The Words That Shaped 2020

by Jeanette the Writer
published in Community

Thank [insert deity here] 2020 is almost over! When we look back on everything that shaped our world this year, it’s difficult to boil it down to just a few words. But that’s exactly what Oxford Languages does every year. Their Word of the Year is awarded to a term they deem has “lasting potential as a term of cultural significance.”

But 2020 has been so strange in so many ways, which is why there is no Word of the Year winner this year. Instead, they released a full report of words—Oxford Languages 2020: Words of an Unprecedented Year. From the most-searched terms to the most recently added, here are the top words we heard, searched for, created, and used in 2020.


With global lockdowns and business restrictions, the regular buzz of human interaction and travel has come to a halt. An anthropause, therefore, is the slowing or stopping of cultural human activity. This is not to be confused with Cancel Culture, which is a public rejection of previously acceptable practices or views.

Black Lives Matter

This phrase exploded onto the scene in June and has remained one of the most-searched-for terms of the year. In fact, searches related to systemic racism have increased by 1623% from 2019 to 2020 according to the report. We expect and hope to see these words at a continual peak until the systemic racism and police brutality against Black, Indigenous, and other people of color has come to an end.


Time tends to warp when your entire life has been upended. Your previous habits—gym on Monday/Wednesday, lunch with the girls every Thursday, etc.—gave you subtle ways of keeping the days and weeks straight. Now that folks are stuck at home, it doesn’t even seem to matter what day of the week it is, much less can anyone remember. Every day is now called Blursday.


Previously a spherical pocket of gas enclosed in liquid, your “bubble” now refers to the group of people you have close contact with, such as any household members or coworkers. Coronavirus is known to spread within bubbles once it is introduced. Everyone’s bubbles overlap, which is adding to the spread of the virus. The tighter you can keep your bubble, the safer you may be (no guarantees!).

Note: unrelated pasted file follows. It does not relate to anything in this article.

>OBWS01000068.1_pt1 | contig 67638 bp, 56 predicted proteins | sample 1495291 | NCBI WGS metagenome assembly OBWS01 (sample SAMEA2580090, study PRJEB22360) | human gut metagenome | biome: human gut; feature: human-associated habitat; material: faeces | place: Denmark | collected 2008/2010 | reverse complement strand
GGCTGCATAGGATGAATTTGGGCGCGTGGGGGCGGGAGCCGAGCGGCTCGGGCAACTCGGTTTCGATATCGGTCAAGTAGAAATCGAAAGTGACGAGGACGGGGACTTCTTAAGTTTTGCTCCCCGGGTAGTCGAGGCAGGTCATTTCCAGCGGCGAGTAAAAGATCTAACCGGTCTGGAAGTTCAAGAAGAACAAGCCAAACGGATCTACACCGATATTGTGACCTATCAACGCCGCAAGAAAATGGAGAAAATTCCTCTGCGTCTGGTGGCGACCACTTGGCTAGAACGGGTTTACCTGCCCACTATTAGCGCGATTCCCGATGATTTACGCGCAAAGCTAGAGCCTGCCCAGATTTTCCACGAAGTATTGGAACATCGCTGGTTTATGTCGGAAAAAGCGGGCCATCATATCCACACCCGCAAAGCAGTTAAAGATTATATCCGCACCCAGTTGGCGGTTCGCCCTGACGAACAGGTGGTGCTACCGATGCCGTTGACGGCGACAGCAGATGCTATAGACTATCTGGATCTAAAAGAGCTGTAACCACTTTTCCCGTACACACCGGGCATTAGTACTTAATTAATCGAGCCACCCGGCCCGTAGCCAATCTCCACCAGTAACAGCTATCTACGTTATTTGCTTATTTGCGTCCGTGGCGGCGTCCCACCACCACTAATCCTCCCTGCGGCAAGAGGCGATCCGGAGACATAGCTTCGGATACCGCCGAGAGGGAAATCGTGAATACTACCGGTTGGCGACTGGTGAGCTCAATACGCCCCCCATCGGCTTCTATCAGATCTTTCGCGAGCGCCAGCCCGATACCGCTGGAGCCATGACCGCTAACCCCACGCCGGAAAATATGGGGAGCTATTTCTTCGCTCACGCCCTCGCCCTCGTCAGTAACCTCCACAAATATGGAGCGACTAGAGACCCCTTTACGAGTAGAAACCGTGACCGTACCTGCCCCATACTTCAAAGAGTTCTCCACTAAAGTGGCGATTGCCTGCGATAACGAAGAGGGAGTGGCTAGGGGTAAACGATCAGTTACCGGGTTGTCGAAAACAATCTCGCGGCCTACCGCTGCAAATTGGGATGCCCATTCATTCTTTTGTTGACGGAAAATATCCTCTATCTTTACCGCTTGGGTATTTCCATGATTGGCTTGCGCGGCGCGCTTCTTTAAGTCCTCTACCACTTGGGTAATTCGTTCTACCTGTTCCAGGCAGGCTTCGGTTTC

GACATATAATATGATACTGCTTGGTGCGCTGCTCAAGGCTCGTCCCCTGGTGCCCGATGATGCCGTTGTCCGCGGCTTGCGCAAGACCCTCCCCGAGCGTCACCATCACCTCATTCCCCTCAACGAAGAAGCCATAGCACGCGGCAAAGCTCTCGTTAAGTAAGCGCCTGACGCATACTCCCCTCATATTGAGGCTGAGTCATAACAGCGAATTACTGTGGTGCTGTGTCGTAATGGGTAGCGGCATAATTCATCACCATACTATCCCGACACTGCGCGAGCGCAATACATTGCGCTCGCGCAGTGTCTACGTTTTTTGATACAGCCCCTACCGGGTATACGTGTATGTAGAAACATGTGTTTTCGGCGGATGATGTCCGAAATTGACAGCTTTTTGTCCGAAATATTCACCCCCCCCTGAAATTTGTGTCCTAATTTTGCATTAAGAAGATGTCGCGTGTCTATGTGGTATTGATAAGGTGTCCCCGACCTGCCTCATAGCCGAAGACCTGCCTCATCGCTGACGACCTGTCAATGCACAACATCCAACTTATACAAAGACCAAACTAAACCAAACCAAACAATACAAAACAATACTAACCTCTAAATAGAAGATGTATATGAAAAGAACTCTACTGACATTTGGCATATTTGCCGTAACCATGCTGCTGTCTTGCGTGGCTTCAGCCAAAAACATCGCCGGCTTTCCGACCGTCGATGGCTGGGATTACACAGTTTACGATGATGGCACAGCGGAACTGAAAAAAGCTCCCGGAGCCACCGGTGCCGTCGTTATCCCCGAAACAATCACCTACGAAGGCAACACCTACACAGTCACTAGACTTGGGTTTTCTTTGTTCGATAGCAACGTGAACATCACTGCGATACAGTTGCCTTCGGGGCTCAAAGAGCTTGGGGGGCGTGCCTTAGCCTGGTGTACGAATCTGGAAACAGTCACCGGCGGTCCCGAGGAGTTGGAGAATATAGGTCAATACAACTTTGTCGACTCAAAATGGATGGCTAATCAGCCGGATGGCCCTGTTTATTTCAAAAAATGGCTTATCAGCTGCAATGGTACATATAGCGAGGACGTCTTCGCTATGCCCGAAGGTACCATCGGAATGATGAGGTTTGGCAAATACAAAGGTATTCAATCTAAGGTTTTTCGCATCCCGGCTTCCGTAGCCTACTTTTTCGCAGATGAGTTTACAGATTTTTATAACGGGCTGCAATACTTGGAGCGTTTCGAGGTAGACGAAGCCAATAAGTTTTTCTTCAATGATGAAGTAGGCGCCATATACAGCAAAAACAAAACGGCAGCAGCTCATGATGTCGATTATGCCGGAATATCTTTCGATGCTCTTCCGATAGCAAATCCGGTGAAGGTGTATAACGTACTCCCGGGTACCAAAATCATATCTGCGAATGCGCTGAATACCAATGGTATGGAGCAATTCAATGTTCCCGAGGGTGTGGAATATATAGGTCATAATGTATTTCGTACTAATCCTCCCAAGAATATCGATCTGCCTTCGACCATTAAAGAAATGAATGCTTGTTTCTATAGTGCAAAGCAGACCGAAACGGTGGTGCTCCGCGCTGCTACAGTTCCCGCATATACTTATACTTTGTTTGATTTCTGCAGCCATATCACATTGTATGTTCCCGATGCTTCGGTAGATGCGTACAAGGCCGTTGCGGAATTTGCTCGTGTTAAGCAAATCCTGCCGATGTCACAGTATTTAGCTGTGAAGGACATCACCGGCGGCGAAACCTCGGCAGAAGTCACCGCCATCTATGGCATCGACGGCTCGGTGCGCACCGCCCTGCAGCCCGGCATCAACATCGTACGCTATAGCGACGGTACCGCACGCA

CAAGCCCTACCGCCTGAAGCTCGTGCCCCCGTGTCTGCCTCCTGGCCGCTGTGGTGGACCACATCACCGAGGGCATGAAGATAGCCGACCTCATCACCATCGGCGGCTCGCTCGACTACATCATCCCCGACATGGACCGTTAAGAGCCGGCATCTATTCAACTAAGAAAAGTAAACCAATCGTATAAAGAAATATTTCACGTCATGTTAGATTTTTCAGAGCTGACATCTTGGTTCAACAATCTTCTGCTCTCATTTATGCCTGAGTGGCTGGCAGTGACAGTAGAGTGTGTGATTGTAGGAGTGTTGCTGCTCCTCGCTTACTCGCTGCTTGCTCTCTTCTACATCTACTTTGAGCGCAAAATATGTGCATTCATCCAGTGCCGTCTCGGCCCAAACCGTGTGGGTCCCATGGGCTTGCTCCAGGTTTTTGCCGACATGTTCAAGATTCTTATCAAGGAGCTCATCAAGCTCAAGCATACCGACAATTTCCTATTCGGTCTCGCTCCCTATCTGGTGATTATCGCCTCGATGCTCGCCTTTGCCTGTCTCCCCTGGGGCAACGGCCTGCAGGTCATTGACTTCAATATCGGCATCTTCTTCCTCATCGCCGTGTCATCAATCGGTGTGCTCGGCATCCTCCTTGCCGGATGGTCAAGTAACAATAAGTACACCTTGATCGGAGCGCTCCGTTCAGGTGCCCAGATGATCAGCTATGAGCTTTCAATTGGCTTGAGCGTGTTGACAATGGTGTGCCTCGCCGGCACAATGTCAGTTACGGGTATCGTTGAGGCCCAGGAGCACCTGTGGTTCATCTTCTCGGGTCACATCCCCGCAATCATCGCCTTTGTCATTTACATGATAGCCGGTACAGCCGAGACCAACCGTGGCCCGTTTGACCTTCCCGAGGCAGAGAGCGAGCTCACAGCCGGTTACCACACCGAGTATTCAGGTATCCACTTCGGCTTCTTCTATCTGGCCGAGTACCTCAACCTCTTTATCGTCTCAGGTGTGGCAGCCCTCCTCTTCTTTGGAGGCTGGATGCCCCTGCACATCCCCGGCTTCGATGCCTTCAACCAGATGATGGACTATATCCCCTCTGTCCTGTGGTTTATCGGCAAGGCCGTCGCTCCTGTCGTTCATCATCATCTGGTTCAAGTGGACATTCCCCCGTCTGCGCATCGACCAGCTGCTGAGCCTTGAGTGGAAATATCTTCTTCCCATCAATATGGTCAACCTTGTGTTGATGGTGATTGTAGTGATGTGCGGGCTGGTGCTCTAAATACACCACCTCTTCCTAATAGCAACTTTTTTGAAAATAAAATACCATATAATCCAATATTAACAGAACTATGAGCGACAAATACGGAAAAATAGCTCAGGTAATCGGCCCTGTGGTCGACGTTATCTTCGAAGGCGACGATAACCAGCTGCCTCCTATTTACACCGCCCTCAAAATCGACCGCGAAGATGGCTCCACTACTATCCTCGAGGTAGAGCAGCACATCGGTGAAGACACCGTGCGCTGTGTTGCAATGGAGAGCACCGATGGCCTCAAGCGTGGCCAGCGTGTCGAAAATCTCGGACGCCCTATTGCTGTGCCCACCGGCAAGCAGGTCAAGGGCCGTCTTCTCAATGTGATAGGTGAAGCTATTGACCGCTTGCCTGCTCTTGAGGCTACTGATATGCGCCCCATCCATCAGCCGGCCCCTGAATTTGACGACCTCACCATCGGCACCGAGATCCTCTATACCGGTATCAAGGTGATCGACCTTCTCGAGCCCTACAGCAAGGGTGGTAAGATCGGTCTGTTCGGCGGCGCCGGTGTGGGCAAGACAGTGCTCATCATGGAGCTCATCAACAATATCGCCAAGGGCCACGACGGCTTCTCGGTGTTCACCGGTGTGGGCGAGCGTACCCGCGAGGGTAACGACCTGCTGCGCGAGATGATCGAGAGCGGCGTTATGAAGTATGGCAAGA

This word isn’t new, but March this year was the first time most of us became aware of it and its meaning. Used as a general term for Covid-19, coronavirus has been reported as one of the most frequently used nouns of the year. This is one term that won’t be missed when it finally dissipates. 


There’s certainly a lot of bad news in the world this year, and 2020 made it more and more difficult to find a safe space on the internet to escape from it all. Thus, many of us turned to doomscrolling. This slang term refers to our tendencies to scroll endlessly through worrying pages of articles or social posts. Definitely something to be on the lookout for and abate immediately.


One reason doomscrolling happens is because of the corresponding cultural infodemic. Infodemic refers to a state where information (often incorrect or unsubstantiated) becomes overwhelming to the public until we cannot distinguish fact from fiction. 


Agree with this one or not, there’s no doubt that Karen has taken on a much deeper meaning than just a pretty name. In case you need a refresher, “Karen” is a general slang term used to describe a certain type of woman who shows disregard for others and often asks to see the manager. It may not be as eloquent as a Shakespearean insult, but our generation does its best. 

Net Zero

“Climate Emergency” was the Word of the Year in 2019, so it’s no wonder climate-related words are still on the list. Among others, there was a lot of buzz around the term Net Zero, which refers to the idea that an entity can reduce greenhouse gas emissions to zero by combatting carbon-producing activities with an equal measure of carbon-reducing ones. This is sometimes also referred to as becoming carbon neutral.


Standing for Personal Protective Equipment, this became a hot commodity in March when coronavirus cases began climbing worldwide. These days, billions of people around the world wear PPE on a daily basis, mostly in the form of face masks worn by the general public. Other pieces of PPE include gloves and face shields.


This one definitely wins the award for most overused. Even Oxford Languages put it in their report title as a tongue-in-cheek nod to its abuse. Meaning “never before seen,” it certainly did apply to many of 2020’s events. But that still doesn’t take away the fact that everyone decided to use a $10 word where a $1 word would do.


This clearly isn’t new, and it didn’t take on any special meaning this year, but the news was dominated by wildfires raging in Australia, the US, and the Amazon (many of these are still burning). The devastation caused by these blazes has affected people near and far, including those in our word nerd family.


This word is already a few years old, but it saw a 500% jump in usage in 2020 with the major uptick in remote working. Since most people can’t or shouldn’t be going anywhere anyway, it becomes tempting to take a day or two off and then end up doing work during it anyway.

It’s impossible to sum up the year that is 2020 in just a word or two. We applaud Oxford Languages for their creative list this year and look forward to a much happier list in 2021!

Jeanette the Writer is an editor, coach, and freelance writer who wants to help others demolish their editing fears and finish their manuscript. As a former scuba instructor turned entrepreneur, Jeanette knows about putting in the hard work to pursue your passions. She has worked with authors, speakers, coaches, and entrepreneurs—empowering them with the right mindset, knowledge, and tools to help them tackle their editing goals. You can learn more about Jeanette by visiting

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